Nikola Corporation Faces Tough Road Ahead with Reverse Stock Split and Ongoing Financial Challenges

By June 21, 2024 3   min read  (459 words)

June 21, 2024 |

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Nikola Corporation, the US-based hydrogen and battery electric truck manufacturer, is grappling with significant financial challenges, as evidenced by its recent decision to undertake a drastic 1-for-30 reverse stock split. This decision comes in a bid to avoid being delisted from the Nasdaq stock exchange, following a prolonged period of trading below the $1 threshold. As of the latest trading session, Nikola’s share price hit an all-time low of $0.33.

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The reverse stock split, approved by Nikola’s board and announced during the trading week, is set to take effect at the market close on Monday. This move is part of a broader strategy to stabilize the company’s stock price and maintain its listing status on Nasdaq, which requires maintaining a minimum share price of $1. If a company’s stock price falls below this level for 30 consecutive trading days, it risks receiving a delisting notice, which Nikola received in January.

Despite previous attempts to rejuvenate its stock value, Nikola’s financial performance has continued to deteriorate, with the company posting net losses of $966 million in 2023 and a cumulative deficit of $3.2 billion since its inception in 2014. The company’s recent quarterly results showed a net loss of $147.7 million in Q1 2024, despite a more than 15% reduction in operating expenses. Revenue has also declined, with only $7.5 million reported in the first quarter of 2024, down from $10.7 million during the same period the previous year.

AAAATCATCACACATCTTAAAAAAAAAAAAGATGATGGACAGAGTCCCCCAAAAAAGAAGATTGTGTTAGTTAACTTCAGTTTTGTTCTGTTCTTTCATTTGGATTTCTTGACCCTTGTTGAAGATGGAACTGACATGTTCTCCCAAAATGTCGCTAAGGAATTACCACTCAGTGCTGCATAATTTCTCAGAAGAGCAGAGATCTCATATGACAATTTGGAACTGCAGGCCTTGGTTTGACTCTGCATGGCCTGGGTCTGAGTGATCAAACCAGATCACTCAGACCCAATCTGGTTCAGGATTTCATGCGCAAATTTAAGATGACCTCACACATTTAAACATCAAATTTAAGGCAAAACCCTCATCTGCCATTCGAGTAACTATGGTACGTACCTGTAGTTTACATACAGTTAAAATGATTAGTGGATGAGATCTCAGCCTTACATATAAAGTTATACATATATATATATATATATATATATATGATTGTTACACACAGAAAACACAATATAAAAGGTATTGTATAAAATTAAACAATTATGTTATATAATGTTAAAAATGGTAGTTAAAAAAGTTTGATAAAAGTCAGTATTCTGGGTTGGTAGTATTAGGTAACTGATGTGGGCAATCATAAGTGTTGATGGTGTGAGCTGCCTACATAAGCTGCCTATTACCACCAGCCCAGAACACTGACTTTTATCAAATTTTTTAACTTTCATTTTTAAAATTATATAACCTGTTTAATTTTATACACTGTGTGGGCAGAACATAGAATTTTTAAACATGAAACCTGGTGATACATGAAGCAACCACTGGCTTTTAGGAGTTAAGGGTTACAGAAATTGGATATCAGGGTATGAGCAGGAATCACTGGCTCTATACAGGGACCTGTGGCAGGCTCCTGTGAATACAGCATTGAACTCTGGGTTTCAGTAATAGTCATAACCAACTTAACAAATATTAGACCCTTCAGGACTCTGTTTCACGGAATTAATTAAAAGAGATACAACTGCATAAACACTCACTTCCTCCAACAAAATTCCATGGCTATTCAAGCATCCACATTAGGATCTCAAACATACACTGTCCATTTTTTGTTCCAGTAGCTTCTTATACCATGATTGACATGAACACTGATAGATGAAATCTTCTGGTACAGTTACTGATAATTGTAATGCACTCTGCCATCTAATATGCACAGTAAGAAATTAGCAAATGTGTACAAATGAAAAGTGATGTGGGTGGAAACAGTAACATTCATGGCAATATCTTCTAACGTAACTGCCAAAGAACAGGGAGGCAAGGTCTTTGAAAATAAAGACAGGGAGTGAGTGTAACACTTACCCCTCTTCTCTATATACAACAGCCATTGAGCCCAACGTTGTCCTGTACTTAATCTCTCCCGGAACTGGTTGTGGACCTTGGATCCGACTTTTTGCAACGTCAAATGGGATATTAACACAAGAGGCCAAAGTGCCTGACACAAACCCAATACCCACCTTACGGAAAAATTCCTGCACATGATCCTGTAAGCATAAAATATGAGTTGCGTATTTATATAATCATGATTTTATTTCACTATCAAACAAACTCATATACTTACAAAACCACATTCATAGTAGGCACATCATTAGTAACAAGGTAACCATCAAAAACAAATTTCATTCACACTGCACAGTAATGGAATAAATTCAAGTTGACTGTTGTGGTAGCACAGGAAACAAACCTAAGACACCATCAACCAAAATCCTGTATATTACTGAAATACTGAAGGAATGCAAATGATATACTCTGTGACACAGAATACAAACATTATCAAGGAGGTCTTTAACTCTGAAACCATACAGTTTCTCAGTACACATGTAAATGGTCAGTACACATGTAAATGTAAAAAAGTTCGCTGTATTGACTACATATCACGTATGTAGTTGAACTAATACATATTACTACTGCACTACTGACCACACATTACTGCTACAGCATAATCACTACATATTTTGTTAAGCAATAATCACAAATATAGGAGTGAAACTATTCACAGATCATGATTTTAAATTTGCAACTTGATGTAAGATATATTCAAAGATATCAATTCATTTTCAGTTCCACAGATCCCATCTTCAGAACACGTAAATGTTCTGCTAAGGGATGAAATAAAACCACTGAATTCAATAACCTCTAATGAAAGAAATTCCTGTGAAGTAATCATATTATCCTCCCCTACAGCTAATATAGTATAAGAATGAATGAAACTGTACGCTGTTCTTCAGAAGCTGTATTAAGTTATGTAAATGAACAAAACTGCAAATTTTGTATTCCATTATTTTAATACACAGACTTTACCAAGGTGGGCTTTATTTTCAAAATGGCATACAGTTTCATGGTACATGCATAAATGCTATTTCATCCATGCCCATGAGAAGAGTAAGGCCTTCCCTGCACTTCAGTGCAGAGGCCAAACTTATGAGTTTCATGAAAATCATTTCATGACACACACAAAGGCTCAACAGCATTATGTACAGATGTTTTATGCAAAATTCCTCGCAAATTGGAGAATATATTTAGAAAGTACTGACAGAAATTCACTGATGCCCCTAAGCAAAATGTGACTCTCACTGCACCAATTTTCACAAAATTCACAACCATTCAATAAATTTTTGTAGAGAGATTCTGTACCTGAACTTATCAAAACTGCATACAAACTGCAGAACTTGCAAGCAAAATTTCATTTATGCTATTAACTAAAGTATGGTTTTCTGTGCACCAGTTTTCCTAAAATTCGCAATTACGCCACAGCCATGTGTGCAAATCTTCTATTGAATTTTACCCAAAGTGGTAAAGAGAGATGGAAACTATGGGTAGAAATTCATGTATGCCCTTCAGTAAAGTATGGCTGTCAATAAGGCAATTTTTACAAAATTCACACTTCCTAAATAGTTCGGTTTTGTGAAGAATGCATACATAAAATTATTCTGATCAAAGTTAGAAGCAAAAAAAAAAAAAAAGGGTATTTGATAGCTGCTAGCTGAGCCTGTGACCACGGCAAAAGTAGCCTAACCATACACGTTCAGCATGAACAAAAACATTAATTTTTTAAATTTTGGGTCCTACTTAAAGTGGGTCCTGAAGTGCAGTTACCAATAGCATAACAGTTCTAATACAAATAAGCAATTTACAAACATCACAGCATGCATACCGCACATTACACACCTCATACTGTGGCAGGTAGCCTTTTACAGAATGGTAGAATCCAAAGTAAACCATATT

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The board’s decision to implement the most aggressive reverse stock split option suggests a lack of confidence in the stock price recovering on its own. This sentiment is shared by investors and analysts, with the investment website Motley Fool describing the move as a “grim decision.” This sentiment was further exacerbated by market reactions to the bankruptcy filing of electric vehicle startup Fisker earlier in the week, which likely contributed to the sharp decline in Nikola’s stock price.

Nikola’s strategic response to its financial woes includes continuing its operations in the production and sale of hydrogen fuel cell trucks, albeit at a significant loss. The trucks are being sold for almost half of what they cost to manufacture, highlighting the severe financial inefficiencies the company faces.

As Nikola navigates these turbulent financial waters, the company’s future remains uncertain. The upcoming implementation of the reverse stock split is seen as a critical step for the company to regain stability and confidence from its stakeholders and the broader market. However, whether this strategy will suffice to turn around its fortunes remains to be seen, as Nikola continues to struggle with the fundamental challenges of profitability and market competitiveness.

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